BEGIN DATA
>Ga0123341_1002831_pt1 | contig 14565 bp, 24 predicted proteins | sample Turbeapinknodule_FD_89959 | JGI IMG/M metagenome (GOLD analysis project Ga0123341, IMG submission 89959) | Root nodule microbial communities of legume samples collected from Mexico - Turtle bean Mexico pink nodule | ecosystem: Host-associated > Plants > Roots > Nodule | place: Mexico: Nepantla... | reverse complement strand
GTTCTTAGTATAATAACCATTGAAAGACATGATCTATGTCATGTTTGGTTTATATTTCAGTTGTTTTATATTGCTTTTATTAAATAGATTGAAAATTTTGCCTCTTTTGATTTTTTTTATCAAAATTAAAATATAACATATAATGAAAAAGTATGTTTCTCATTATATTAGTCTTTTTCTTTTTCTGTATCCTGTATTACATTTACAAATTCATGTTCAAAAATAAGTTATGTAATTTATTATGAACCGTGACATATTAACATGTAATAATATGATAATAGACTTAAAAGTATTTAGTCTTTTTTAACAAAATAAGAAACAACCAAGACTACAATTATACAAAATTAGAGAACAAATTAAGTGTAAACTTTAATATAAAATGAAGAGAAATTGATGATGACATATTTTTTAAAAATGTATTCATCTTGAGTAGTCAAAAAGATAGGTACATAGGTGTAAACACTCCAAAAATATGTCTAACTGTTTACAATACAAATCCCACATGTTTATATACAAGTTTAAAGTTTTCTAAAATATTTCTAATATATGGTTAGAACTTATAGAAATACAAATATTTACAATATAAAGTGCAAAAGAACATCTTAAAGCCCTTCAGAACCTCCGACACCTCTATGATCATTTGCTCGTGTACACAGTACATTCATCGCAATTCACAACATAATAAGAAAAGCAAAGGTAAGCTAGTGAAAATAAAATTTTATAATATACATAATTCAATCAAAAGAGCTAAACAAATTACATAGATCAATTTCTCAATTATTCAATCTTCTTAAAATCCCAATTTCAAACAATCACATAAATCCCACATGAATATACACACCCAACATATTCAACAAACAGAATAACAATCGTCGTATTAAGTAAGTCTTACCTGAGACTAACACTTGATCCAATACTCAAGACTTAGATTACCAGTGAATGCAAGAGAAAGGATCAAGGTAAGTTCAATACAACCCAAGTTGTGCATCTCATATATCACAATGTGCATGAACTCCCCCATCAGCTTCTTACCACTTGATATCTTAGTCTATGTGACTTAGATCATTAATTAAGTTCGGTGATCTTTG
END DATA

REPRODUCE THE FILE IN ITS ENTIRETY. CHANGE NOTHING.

>Ga0123341_1002831_pt1 | contig 14565 bp, 24 predicted proteins | sample Turbeapinknodule_FD_89959 | JGI IMG/M metagenome (GOLD analysis project Ga0123341, IMG submission 89959) | Root nodule microbial communities of legume samples collected from Mexico - Turtle bean Mexico pink nodule | ecosystem: Host-associated > Plants > Roots > Nodule | place: Mexico: Nepantla... | reverse complement strand
GTTCTTAGTATAATAACCATTGAAAGACATGATCTATGTCATGTTTGGTTTATATTTCAGTTGTTTTATATTGCTTTTATTAAATAGATTGAAAATTTTGCCTCTTTTGATTTTTTTTATCAAAATTAAAATATAACATATAATGAAAAAGTATGTTTCTCATTATATTAGTCTTTTTCTTTTTCTGTATCCTGTATTACATTTACAAATTCATGTTCAAAAATAAGTTATGTAATTTATTATGAACCGTGACATATTAACATGTAATAATATGATAATAGACTTAAAAGTATTTAGTCTTTTTTAACAAAATAAGAAACAACCAAGACTACAATTATACAAAATTAGAGAACAAATTAAGTGTAAACTTTAATATAAAATGAAGAGAAATTGATGATGACATATTTTTTAAAAATGTATTCATCTTGAGTAGTCAAAAAGATAGGTACATAGGTGTAAACACTCCAAAAATATGTCTAACTGTTTACAATACAAATCCCACATGTTTATATACAAGTTTAAAGTTTTCTAAAATATTTCTAATATATGGTTAGAACTTATAGAAATACAAATATTTACAATATAAAGTGCAAAAGAACATCTTAAAGCCCTTCAGAACCTCCGACACCTCTATGATCATTTGCTCGTGTACACAGTACATTCATCGCAATTCACAACATAATAAGAAAAGCAAAGGTAAGCTAGTGAAAATAAAATTTTATAATATACATAATTCAATCAAAAGAGCTAAACAAATTACATAGATCAATTTCTCAATTATTCAATCTTCTTAAAATCCCAATTTCAAACAATCACATAAATCCCACATGAATATACACACCCAACATATTCAACAAACAGAATAACAATCGTCGTATTAAGTAAGTCTTACCTGAGACTAACACTTGATCCAATACTCAAGACTTAGATTACCAGTGAATGCAAGAGAAAGGATCAAGGTAAGTTCAATACAACCCAAGTTGTGCATCTCATATATCACAATGTGCATGAACTCCCCCATCAGCTTCTTACCACTTGATATCTTAGTCTATGTGACTTAGATCATTAATTAAGTTCGGTGATCTTTG